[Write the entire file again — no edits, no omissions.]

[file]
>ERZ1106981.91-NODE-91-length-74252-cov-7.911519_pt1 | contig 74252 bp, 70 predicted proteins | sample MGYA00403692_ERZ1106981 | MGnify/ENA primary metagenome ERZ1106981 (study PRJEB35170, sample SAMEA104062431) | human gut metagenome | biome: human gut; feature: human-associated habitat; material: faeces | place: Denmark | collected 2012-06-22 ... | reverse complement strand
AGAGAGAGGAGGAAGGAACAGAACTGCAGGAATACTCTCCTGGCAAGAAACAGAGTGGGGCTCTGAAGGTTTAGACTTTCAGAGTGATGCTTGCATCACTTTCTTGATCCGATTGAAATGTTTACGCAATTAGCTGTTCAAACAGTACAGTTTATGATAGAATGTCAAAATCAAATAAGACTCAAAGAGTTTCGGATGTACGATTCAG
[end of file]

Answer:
>ERZ1106981.91-NODE-91-length-74252-cov-7.911519_pt1 | contig 74252 bp, 70 predicted proteins | sample MGYA00403692_ERZ1106981 | MGnify/ENA primary metagenome ERZ1106981 (study PRJEB35170, sample SAMEA104062431) | human gut metagenome | biome: human gut; feature: human-associated habitat; material: faeces | place: Denmark | collected 2012-06-22 ... | reverse complement strand
AGAGAGAGGAGGAAGGAACAGAACTGCAGGAATACTCTCCTGGCAAGAAACAGAGTGGGGCTCTGAAGGTTTAGACTTTCAGAGTGATGCTTGCATCACTTTCTTGATCCGATTGAAATGTTTACGCAATTAGCTGTTCAAACAGTACAGTTTATGATAGAATGTCAAAATCAAATAAGACTCAAAGAGTTTCGGATGTACGATTCAG